Security and frosted windows greet customers at B.C.’s first government cannabis store in Kamloops. (B.C. government photo)

Security and frosted windows greet customers at B.C.’s first government cannabis store in Kamloops. (B.C. government photo)

More pot stores expected in B.C. in coming ‘weeks and months’: attorney general

Attorney General David Eby and Public Safety Minister Mike Farnworth visited the new BC Cannabis Store in the province’s Interior

British Columbia cabinet ministers defended the provincial government’s pace in approving marijuana stores as they toured the only brick-and-mortar shop in Kamloops Friday.

Attorney General David Eby and Public Safety Minister Mike Farnworth visited the new BC Cannabis Store in the province’s Interior. The Liquor Distribution Branch is currently engaged with a number of municipalities about opening additional stores, Eby said.

“The key for them is what we found in Kamloops, which is a municipality with clear guidelines, with an intent to work with the (branch) in establishing a store,” he said.

“There’s no question that over the next period of weeks and months, they’re going to see more and more stores coming online, both public and private.”

The managers of two illicit pot shops that were raided by RCMP in Port Alberni on Wednesday have criticized the province for not processing applications more quickly. Both stores have applied for provincial licences and are waiting for approval.

While B.C. only has one legal store and a website, Newfoundland and Labrador and New Brunswick have 20 stores each and Alberta has 17. Ontario, on the heels of a recent provincial election, has no physical stores.

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Farnworth said other provinces established stores with very little community consultation, but B.C. made clear that local governments could decide what kind of stores, if any, they wanted.

The province also has local government elections on Saturday and many communities have said they want to deal with licences and locations afterward, Farnworth added.

“We’ve taken an approach that was very much collaborating with local governments and we believe that was the right approach to take.”

Farnworth also said the province could not legally issue private retail licences until after the federal Cannabis Act came into force on Wednesday. He wouldn’t explain when asked why the act was a roadblock for B.C. but not for other provinces.

A spokesman for the attorney general’s office said in an email that the province could legally create the regulatory framework to allow provincial licensing before legalization.

“However, it could not issue a licence to sell cannabis (which is an official instrument of government) while it was still federally illegal,” he said.

Alberta issued interim licences to 17 retailers by early October that allowed them to order product and get stores ready for legalization. Stores with interim licences that fulfilled all conditions were issued a sales licence on Wednesday so they could open to the public.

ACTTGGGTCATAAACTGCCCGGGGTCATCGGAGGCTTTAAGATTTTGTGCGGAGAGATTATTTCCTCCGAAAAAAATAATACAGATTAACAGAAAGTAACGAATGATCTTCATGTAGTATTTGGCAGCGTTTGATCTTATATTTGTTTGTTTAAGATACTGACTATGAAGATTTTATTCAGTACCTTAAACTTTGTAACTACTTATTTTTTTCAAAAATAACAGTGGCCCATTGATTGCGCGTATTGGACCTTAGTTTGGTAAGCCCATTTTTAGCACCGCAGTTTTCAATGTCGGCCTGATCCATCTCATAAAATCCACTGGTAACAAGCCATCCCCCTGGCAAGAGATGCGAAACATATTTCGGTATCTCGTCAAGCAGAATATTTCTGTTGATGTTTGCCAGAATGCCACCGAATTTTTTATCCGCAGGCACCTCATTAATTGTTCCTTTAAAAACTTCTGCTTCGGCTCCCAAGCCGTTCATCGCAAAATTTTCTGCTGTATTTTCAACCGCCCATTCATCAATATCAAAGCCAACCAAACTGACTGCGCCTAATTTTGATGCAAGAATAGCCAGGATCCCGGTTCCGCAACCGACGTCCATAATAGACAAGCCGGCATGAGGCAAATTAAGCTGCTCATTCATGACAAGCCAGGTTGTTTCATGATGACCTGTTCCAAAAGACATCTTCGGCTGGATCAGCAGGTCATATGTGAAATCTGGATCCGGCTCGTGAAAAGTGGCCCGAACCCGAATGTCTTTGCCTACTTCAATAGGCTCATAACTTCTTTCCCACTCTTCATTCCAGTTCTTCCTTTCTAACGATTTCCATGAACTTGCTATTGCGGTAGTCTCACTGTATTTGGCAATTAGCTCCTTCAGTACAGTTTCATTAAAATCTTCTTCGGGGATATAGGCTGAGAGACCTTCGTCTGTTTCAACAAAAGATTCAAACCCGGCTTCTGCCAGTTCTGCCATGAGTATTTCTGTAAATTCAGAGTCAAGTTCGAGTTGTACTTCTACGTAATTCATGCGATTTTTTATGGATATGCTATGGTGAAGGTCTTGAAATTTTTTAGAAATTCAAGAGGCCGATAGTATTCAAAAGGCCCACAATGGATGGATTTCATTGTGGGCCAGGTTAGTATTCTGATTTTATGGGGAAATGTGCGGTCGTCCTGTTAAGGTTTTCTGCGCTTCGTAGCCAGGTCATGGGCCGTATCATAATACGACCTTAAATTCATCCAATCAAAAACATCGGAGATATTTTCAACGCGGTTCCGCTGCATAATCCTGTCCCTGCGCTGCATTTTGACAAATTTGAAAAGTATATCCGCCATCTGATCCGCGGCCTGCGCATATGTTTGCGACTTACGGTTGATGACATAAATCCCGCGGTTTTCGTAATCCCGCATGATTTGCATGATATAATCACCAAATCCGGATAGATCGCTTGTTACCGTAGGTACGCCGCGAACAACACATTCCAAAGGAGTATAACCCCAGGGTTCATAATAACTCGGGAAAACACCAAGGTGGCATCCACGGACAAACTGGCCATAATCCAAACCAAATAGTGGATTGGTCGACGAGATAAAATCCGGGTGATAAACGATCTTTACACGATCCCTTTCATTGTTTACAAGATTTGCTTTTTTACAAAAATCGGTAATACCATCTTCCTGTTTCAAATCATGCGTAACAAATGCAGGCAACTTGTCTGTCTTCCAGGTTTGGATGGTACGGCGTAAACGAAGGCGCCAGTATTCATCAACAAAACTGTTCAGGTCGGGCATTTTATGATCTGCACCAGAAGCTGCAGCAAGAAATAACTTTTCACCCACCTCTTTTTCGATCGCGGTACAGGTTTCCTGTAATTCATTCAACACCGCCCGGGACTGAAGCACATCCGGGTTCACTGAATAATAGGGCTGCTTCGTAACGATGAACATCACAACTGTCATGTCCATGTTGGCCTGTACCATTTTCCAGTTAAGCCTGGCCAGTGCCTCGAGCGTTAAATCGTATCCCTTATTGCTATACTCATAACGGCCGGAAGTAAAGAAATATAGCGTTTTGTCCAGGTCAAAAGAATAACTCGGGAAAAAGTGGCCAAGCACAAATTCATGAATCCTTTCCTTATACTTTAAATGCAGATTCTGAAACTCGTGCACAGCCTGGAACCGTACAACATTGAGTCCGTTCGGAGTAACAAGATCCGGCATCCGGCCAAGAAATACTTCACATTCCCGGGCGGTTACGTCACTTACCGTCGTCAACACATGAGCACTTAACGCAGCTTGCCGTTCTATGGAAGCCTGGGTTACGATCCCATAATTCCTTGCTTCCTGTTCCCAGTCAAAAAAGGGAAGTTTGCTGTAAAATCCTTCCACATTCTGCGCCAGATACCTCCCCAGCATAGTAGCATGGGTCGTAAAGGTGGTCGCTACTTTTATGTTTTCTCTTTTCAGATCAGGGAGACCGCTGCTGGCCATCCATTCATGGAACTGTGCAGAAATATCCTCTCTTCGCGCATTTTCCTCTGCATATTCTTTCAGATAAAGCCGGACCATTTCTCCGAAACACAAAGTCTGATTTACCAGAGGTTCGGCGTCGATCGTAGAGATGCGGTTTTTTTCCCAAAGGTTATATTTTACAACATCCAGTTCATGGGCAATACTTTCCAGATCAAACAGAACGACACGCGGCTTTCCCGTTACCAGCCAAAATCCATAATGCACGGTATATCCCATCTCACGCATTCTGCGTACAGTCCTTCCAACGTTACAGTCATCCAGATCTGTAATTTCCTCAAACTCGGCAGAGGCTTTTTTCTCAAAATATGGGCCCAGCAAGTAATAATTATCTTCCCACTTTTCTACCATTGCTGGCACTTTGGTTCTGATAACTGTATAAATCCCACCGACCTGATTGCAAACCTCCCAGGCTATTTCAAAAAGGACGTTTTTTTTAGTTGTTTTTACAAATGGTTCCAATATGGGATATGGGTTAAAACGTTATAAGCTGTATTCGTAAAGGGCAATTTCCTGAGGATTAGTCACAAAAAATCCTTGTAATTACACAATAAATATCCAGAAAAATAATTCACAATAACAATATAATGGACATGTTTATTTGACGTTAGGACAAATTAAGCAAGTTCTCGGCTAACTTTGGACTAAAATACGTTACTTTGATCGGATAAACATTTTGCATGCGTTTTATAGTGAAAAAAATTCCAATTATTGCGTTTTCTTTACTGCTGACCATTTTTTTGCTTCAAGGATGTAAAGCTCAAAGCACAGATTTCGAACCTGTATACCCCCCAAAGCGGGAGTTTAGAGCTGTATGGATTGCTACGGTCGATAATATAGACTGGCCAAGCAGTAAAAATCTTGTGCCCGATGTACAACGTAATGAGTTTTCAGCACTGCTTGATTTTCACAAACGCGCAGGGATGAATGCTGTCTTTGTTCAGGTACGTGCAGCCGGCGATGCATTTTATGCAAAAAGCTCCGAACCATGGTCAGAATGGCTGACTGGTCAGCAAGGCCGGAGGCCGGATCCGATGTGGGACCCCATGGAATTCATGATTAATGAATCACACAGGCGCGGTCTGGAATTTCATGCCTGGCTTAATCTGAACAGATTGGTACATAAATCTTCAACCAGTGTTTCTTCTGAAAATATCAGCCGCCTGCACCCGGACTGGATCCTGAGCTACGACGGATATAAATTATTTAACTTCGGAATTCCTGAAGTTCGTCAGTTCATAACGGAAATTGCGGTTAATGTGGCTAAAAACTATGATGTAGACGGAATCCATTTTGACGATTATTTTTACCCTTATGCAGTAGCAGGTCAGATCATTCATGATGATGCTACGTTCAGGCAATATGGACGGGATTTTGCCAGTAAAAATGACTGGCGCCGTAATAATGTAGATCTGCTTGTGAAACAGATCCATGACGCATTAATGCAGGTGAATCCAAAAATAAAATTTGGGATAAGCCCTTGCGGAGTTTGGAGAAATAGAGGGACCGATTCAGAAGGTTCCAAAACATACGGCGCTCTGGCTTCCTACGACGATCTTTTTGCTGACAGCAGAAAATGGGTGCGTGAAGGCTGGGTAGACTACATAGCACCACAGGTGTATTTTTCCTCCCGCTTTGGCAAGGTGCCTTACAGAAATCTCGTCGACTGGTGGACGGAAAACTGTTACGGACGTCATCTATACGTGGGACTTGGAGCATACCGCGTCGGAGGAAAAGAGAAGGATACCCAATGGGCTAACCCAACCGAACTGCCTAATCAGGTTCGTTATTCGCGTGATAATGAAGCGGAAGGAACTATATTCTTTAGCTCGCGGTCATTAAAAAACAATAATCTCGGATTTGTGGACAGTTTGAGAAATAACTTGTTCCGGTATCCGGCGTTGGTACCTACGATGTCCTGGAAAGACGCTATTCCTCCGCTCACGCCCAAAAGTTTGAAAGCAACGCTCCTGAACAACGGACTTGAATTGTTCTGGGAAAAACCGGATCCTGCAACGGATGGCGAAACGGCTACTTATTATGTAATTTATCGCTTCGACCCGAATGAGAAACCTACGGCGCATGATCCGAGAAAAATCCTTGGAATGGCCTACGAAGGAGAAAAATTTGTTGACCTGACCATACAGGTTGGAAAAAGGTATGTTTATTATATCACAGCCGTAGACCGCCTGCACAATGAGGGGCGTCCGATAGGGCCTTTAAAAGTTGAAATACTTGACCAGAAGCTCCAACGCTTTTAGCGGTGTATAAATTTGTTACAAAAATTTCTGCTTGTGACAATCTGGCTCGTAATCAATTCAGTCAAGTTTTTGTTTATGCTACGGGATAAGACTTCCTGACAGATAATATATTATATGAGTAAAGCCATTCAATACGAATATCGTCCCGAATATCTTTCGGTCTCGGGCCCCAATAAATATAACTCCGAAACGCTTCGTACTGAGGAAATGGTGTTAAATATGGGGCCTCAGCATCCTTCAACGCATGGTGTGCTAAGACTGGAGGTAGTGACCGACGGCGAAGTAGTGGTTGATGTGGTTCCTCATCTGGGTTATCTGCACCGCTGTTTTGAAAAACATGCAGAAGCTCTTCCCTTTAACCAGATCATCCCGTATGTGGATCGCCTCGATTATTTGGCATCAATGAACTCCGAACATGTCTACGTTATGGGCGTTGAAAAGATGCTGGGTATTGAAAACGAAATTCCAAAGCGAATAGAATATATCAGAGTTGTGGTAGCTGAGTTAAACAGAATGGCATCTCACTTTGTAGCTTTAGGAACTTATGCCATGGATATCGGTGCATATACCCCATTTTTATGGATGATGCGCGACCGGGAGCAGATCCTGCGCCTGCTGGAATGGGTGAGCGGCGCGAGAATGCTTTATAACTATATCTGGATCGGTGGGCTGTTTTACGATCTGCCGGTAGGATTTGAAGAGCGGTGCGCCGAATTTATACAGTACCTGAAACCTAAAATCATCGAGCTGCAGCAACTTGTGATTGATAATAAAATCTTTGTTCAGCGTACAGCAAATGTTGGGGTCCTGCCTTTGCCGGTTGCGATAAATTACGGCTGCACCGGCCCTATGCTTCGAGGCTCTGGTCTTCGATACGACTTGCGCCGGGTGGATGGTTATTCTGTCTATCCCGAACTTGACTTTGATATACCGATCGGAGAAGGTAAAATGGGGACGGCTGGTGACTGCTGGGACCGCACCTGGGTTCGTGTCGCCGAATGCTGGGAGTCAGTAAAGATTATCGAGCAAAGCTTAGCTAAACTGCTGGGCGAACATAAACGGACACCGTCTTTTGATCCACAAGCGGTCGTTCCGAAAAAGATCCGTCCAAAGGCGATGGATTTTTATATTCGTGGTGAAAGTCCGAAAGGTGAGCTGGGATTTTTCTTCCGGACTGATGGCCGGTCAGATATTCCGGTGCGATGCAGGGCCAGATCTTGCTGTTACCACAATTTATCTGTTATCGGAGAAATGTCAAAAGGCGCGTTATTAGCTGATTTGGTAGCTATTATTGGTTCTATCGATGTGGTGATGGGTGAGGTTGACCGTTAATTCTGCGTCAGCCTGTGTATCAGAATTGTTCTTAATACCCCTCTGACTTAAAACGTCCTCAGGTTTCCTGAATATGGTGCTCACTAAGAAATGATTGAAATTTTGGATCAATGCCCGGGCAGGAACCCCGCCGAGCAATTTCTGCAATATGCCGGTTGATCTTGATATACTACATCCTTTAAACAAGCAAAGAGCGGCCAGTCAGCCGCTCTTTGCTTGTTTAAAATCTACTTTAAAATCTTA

In B.C., the provincial government forwards applications to municipalities, which review them and make a recommendation to the province. The province then decides whether to issue a licence. Some municipalities have also established their own business licences in addition to that process.

Jag Sandhu, a City of Vancouver spokesman, said the province has notified it of eight applications for stores. Seven applicants have previously been issued development permits, the first step that needs to be completed, and must now post a sign on site for 14 days notifying the public they intend to obtain a provincial retail licence.

Once the provincial licence is granted, the operator can apply for a municipal business licence, he said.

“We do not have a timeline on when the first store will open as it will depend on the applicant completing the process and fulfilling all provincial and municipal requirements,” he said.

The City of Surrey has banned any business growing, producing or storing cannabis, and plans to tackle retail marijuana after the local election.

“Council endorsement of the specific details of a Surrey framework, including retail sales, has not occurred. This will be an issue that the new Council will review once they are in office. Until then the existing bylaw is in place,” said Terry Waterhouse, general manager of public safety.

Most B.C. residents who purchased legal weed this week did so online. There were 9,175 sales online and 805 purchases at the province’s only physical store in Kamloops on Wednesday, according to the Liquor Distribution Branch.

But on Thursday, sales slid nearly 70 per cent, with 2,563 online transactions and 521 at the BC Cannabis Store.

The branch is not releasing the total value of the sales, which it says is its policy for liquor store sales as well.

Laura Kane, The Canadian Press

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